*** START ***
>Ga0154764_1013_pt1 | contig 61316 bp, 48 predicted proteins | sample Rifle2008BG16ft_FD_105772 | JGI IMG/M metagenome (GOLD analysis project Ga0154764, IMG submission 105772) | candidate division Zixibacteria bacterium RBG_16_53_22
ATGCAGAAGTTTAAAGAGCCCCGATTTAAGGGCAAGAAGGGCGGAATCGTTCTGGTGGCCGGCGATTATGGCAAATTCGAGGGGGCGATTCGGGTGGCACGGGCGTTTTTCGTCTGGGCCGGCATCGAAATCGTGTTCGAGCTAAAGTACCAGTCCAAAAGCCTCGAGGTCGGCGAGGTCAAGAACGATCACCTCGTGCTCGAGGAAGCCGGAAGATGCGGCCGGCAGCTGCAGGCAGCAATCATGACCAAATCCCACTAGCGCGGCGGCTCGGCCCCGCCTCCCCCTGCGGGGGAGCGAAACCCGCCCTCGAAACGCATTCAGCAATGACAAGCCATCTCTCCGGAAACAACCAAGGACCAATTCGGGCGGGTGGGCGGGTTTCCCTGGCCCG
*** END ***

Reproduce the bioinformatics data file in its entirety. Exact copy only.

>Ga0154764_1013_pt1 | contig 61316 bp, 48 predicted proteins | sample Rifle2008BG16ft_FD_105772 | JGI IMG/M metagenome (GOLD analysis project Ga0154764, IMG submission 105772) | candidate division Zixibacteria bacterium RBG_16_53_22
ATGCAGAAGTTTAAAGAGCCCCGATTTAAGGGCAAGAAGGGCGGAATCGTTCTGGTGGCCGGCGATTATGGCAAATTCGAGGGGGCGATTCGGGTGGCACGGGCGTTTTTCGTCTGGGCCGGCATCGAAATCGTGTTCGAGCTAAAGTACCAGTCCAAAAGCCTCGAGGTCGGCGAGGTCAAGAACGATCACCTCGTGCTCGAGGAAGCCGGAAGATGCGGCCGGCAGCTGCAGGCAGCAATCATGACCAAATCCCACTAGCGCGGCGGCTCGGCCCCGCCTCCCCCTGCGGGGGAGCGAAACCCGCCCTCGAAACGCATTCAGCAATGACAAGCCATCTCTCCGGAAACAACCAAGGACCAATTCGGGCGGGTGGGCGGGTTTCCCTGGCCCG